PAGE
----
Tuesday, October 16, 2012

Post from TFT Chef Ambassador Andrea Oschetti: "All You Need is Love"

Note from the Editor: this article first appeared in the South China Morning Post on 9 October, 2012. 


Italians are in love with their food. We are blessed by an abundance of it by mother nature; cooking it with passion is what makes Italian food special and, we believe, our life happier.

"What you do is memorable, when you put your heart in it".  This is what grandma Elda, kept telling me when as a young boy I spent long afternoons in the warmth of her stoves. I remember waiting with anticipation for the week when she prepared the tomato sauce for the whole year. Her home was full of tomato baskets, empty bottles that need to be sterilized in boiling water, and the pots where the precious sauce was cooking for long hours. My help was much in demand and I was excused to have tomato all over my clothes: happy days. I grew up in the kitchen: the afternoons after school at my grandma's, the evenings helping my mom, who despite a long day at work never failed to prepare a fresh dinner for the family, the Sundays with my dad who after church prepared fresh pasta and his roast.

Today I continue my love affair with food as a professional private chef. I go to my client's home, or they come to mine, and I cook for them a four course Italian dinner. Why do people choose me? There are plenty of good Italian restaurant in Hong Kong, trendy and classic. At the level of cooking I am talking about the technique, the best ingredients, the atmosphere of where you eat are taken for granted, or should be. What I believe is the reason of my success is that I bring happiness at the table. I make my client happy by guiding their imagination into a journey, which rotates around an exotic land, Italy, and its culture and traditions. It is an experience, and as such is eventful, surprising and joyful. This is, I believe, what ultimate dining is about.

Many of my clients love cooking as well, and ask me for suggestions. Practice, lots of it, makes your cooking perfect, but cooking a great meal that will make you and your happy is easy and I believe everyone can do it. A bit of knowledge is needed, but just a little bit. In my view what you really need to be a great home chef are five virtues.
  1. You must have a love affair with food and sharing it with friends;
  2. Be willing to source for the best ingredients. Hong Kong offers a great range of quality products from all over the world as well as local organic produce (I use The House of Fine Foods, www.hoff.com.hk). Great dinning comes only from the best ingredients;
  3. Take your time for cooking, hurry is not friend in the kitchen;
  4. Cut small and cook little. In general, the best way to preserve the flavors of quality food and their nutrients is to cook for little time;
  5. Be daring and humble: better a simple dish well done than a complex one that is not satisfying.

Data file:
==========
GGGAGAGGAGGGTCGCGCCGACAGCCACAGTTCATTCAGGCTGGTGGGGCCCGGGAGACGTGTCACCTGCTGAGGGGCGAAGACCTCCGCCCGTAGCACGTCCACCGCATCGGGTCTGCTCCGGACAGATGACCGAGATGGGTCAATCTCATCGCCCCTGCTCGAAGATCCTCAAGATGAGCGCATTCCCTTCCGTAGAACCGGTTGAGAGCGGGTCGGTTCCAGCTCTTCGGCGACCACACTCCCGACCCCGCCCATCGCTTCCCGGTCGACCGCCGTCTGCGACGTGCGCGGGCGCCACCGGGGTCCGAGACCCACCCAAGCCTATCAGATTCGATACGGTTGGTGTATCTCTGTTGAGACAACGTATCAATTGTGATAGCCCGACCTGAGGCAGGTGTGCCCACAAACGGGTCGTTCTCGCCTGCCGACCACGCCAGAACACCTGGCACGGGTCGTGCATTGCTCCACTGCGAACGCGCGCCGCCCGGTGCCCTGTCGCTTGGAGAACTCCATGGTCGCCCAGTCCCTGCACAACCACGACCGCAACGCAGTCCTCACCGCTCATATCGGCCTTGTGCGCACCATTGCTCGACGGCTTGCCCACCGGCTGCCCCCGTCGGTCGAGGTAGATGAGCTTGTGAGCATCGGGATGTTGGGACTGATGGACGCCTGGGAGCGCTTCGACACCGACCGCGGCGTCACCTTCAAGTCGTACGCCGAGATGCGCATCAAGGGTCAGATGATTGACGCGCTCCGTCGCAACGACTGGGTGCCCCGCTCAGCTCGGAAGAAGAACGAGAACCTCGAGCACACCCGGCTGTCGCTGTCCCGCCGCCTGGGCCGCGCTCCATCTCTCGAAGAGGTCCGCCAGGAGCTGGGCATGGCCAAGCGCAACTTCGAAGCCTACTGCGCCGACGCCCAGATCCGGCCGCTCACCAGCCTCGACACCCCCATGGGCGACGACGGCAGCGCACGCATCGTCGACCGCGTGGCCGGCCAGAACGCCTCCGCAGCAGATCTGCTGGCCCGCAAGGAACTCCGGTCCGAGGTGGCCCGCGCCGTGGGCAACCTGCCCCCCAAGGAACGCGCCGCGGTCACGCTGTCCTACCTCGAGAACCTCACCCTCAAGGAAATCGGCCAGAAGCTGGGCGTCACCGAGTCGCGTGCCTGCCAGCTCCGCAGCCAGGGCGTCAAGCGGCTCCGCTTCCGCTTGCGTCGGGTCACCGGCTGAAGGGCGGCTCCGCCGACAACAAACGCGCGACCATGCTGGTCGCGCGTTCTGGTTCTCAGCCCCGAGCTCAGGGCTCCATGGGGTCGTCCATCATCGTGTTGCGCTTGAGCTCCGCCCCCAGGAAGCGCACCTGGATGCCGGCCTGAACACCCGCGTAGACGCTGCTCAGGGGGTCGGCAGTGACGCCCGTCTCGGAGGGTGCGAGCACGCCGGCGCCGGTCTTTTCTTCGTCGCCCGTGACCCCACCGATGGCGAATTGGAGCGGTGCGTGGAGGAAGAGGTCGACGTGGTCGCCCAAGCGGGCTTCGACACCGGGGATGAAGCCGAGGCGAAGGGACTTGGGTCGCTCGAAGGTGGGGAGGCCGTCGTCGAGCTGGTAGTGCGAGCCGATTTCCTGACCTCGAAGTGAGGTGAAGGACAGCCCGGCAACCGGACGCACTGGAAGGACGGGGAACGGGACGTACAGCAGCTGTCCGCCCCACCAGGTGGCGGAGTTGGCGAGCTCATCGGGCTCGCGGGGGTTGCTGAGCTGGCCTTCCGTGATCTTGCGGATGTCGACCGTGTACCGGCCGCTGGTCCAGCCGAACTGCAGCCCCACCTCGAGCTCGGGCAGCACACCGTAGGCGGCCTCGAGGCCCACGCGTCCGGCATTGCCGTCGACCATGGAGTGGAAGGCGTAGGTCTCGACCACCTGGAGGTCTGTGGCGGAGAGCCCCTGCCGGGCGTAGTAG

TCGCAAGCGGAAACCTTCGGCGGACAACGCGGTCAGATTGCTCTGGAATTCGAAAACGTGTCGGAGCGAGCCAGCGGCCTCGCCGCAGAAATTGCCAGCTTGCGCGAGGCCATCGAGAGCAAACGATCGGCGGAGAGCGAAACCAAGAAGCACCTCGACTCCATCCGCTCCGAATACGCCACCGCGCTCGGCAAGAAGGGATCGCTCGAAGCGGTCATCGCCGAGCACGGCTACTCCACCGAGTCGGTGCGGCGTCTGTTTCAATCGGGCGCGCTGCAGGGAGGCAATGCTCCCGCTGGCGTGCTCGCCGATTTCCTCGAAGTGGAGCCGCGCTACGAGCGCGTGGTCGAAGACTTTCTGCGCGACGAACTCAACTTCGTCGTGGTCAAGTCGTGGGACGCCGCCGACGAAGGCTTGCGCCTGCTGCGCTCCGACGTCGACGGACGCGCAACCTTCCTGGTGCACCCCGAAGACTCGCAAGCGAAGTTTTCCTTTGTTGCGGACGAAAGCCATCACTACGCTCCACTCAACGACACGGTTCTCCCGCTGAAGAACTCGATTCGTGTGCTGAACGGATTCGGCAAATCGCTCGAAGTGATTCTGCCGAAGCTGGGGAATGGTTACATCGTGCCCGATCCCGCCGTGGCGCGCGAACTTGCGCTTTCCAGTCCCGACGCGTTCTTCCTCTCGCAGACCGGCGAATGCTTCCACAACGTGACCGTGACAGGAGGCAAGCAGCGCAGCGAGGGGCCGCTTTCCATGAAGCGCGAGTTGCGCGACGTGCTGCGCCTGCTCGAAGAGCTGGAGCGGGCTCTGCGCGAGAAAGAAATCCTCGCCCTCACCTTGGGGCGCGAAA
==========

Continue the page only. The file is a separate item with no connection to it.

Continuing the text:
Pasta is at the hearth of Italian cooking, as Sophia Loren put it: "everything you see I owe to spaghetti". Cooking pasta well is simple, but many are intimidated by it. This week I would like to share the procedure, completed with the key secret you don't read in cookbooks, on how to cook pasta. There are two main type of pasta: fresh and dried. The fresh one is made with egg and it should be made at home; there is no product in the market that is able to reach the good taste of home made fresh pasta. It is mainly used for filled pasta, like Ravioli and Tortelli or cut into long stripe for Tagliatelle and Paparedelle. Spaghetti, Linguine, Maccheroni and Penne are the dried pasta, made of durum wheat flower. You don't make these at home. The point of each type of pasta is the marriage with its sauce. Spaghetti is best with oil and tomato based sauces, which have nothing too chunky, so that the sauce can cling into it. Penne instead are best with sauces with meat and vegetables, so that they are trapped inside the tubes, whereas with the spaghetti it will get left on the plate.

Buy a quality Italian pasta. Everywhere in Hong Kong you can find the brand De Cecco, which is a very good one. Notice the cooking time is above 10 minutes. Be suspicious of anything that cooks below six minutes. You need a high cylindrical pot, possibly made of stainless steel. The formula is straight forward: one liter of water for 100g of pasta, which is the amount of pasta for one person. This is the minimum amount of water, anything above is good too. There is never too little water: to cook properly the pasta needs enough space to swirl around easily. Don't cook more than 500g of pasta together; if you have more than 5 guests, use two pots. Once the pasta is at a rolling boil, add 10g of coarse salt for each liter of water and after one minute add the pasta. While it cooks, don't leave it alone but gently stir it from time to time. Everyone has it own preference of a cooked pasta or firm to the bite, " al dente" as we say it in Italy, but generally you should make sure that the pasta stays firm, not too soft.

Here’s the secret for pasta as it is done in restaurants: when taken out of the water the pasta tends to soak up a lot of liquid. If you add your sauce at this point, it will absorb all the moisture of your sauce and you will end up with a dry dish. Instead, take the pasta out one minute before the time you would consider it ready. Mix it together with your sauce on a pan over the fire and add some broth or the water you used to cook the pasta, say around 4cl per person. Don't be afraid if it looks full of water, in half a minute the pasta will absorb all the water and the flavors of your sauce. When almost all the liquid is gone, take the pasta out of the pan and add the Parmesan cheese and herbs as needed. Buon appetito.

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